Search - Blood Sweat & Tears :: Nuclear Blues

Nuclear Blues
Blood Sweat & Tears
Nuclear Blues
Genres: Pop, Rock, Classic Rock
  •  Track Listings (1) - Disc #1


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CD Details

All Artists: Blood Sweat & Tears
Title: Nuclear Blues
Members Wishing: 2
Total Copies: 0
Label: Avenue Records
Release Date: 2/28/1995
Genres: Pop, Rock, Classic Rock
Style: Album-Oriented Rock (AOR)
Number of Discs: 1
SwapaCD Credits: 1
UPCs: 081227192228, 743213749327

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CD Reviews

BS&T Revival Hits The Mark !!
C. Law | Las Vegas, NV USA | 10/02/2000
(5 out of 5 stars)

"I found this in the LP cut-out bin four years after its release and had never even known about the album !! WEA must have kept this secret WELL!! After I got it home and played it, it quickly became one of my very favorites. You probably need a Hindu ascetic to help you keep track of all the different incarnations of this wasn't Lew Soloff, Chuck Winfield, Bobby Colomby and company, nor was it the BIG group which recorded "New Blood." In fact, it was David Clayton Thomas and just THREE horns, plus rhythm section...The writing was GREAT. (Some listener reviewers here don't think the album is "innovative" enough...truthfully, it's one of the most creative and covers as broad a musical spectrum as ANY of the group's albums). The playing is flawless and David is on a "ROLL!" ( Listen to "I'll Drown In My Own Tears" and find me a BETTER blues singer !! I dare you !!). Maybe having a totally instrumental suite ("Red Wine") and the technically-challenging first track, "Agitato," were just too much for some BS&T "purists." I loved them. Then, change up the time on Jimi Hendrix's "Manic Depression," add "Fantasy Stage" and the title track, and you have a typical BS&T album: inventive, a little radical and totally MUSICAL !! Certainly one of the two best the band did after D.C.T. took his first hiatus from the group, whether you are a casual BS&T fan, or the WORST GROUPIE, this is DEFINITELY one for your collection!!!"
Thomas D. Christianson | Ashland, WI United States | 01/10/2004
(4 out of 5 stars)

"I'm editing my original review right now. It seems I was too
quick to make my mind up on this one. The first time I listened
to it I did not like it at all. After 5 or 6 listens it started
sounding much better, now I've been listening to it at least
every other day and I like it alot. I guess I was expecting
something that sounded closer to their earlier releases, and
was initially disappointed that it did not quite fit the bill.
This one seems to grows on you{or at least it did on me}. This
one is much more jazzy than the others,so the comparison is to
them is an unfair one. The brass is good,different, but good.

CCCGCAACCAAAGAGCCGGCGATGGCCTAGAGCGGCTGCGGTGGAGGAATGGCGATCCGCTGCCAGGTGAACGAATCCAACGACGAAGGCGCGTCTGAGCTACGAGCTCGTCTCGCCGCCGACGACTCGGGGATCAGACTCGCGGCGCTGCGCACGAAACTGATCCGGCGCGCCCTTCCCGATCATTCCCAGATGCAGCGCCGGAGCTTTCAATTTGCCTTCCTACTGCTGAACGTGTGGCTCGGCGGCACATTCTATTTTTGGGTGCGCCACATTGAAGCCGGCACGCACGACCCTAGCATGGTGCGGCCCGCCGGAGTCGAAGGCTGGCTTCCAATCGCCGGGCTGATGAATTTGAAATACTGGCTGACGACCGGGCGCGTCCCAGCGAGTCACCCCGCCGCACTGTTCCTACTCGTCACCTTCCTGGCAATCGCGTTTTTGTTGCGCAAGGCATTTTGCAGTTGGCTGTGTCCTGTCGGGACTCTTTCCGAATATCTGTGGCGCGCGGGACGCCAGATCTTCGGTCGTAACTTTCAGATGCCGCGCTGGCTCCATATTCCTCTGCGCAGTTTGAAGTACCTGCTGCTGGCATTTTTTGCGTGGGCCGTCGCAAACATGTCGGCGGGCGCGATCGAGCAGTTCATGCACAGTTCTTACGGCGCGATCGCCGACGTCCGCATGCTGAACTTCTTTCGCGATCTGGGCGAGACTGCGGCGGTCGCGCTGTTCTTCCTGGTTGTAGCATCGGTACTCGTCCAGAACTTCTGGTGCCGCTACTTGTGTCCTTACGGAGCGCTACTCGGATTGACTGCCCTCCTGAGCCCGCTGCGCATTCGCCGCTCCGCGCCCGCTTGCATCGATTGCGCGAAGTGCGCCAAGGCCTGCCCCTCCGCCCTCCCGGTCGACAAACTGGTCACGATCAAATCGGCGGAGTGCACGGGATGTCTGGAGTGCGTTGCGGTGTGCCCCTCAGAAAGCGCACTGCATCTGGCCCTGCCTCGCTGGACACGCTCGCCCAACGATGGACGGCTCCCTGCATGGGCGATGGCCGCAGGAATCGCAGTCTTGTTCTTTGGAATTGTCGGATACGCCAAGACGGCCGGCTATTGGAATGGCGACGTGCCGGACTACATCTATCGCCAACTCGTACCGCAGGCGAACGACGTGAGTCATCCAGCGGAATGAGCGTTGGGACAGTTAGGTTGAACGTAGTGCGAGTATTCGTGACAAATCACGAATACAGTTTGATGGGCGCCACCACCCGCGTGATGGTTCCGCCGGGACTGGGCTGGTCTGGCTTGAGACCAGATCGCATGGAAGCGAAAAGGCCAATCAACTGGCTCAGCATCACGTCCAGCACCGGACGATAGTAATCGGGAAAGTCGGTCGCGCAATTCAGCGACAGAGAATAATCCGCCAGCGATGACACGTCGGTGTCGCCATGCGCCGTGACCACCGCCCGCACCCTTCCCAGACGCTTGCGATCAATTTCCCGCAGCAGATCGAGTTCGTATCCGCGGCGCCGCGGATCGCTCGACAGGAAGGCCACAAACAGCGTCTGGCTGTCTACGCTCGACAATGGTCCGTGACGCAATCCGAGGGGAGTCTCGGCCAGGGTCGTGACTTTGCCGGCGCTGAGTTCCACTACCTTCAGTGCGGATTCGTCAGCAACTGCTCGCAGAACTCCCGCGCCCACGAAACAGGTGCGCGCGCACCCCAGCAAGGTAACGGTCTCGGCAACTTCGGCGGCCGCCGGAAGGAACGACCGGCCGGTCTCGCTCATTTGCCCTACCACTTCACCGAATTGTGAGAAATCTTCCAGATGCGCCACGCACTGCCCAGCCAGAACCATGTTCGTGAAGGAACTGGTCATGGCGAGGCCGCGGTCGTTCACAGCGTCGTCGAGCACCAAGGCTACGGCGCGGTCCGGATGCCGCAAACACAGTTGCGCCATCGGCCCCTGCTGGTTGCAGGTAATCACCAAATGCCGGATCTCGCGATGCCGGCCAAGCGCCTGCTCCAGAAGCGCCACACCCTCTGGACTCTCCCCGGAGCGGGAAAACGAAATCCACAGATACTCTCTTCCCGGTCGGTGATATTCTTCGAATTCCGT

Thomas' voice seems strained at times, but for the most part
it's not bad. This bands first 4 releases are still my favorites,
but ths one is good too. Like I said, it grows on you. I would
recommend this c.d., I would just recommend their earlier ones
a bit higher.
Two prime elements of BS&T together at last
(5 out of 5 stars)

"First, there was the rich blues voice of David Clayton Thomas as heard on the second, third and fourth efforts on the 1970s. This was during their big R&B pop period of the hits like "You've Made Me So Very Happy", Spinning Wheel", "And When I Die", "Lucretia MacEvil" and the underexposed Billie Holiday classic "God Bless the Child". Many other singers' careers took off bigtime due to their vocal similarity to Thomas, including Lighthouse's Skip Prokop, but especially Robin Trower's James De War and Chicago's Terry Kath. Then came the albums "New Blood", "No Sweat" and "Brand New Day", where the sound was jazzier, more in line with the "jazz-rock" niche they'd always occupied once Al Kooper had moved on after their debut "Child Is Father To the Man". "New Blood" even had a great cover of Herbie Hancock's "Maiden Voyage" provided by new key man Larry Willis. But by then they'd lost David and thereby lost their powerful access to the mass market. The next I heard of them was 1991's "Live and Improvised", but I thought back then that it was the product of some sort of nostalgia tour. I mean, they had David back and all. This album stands as proof that I was wrong. To have the solid jazz feel of the "davidless" trilogy with him back at the mike is like having your cake and being able to eat it too. The epic "Spanish Wine" is a what-if: what if Miles had done the Gil Evans period stuff without the orchestra burying the core ensemble we'd come to love from Miles? My copies of those releases are the least-played of my Miles collection. And the Hendrix classic "Manic Depression" comes across as a great jazz waltz while still faithful to Jimi's original arrangement. Pulling that off is an accomplishment in itself. When I first heard Jimi's own version, I thought it just one more example of his creativity--not many rock songs were done in 3. But I'd never considered it a jazz waltz. Well, that sells me on the other BS&T release of this period: "Mirror Image". That one goes on an order in the very near future."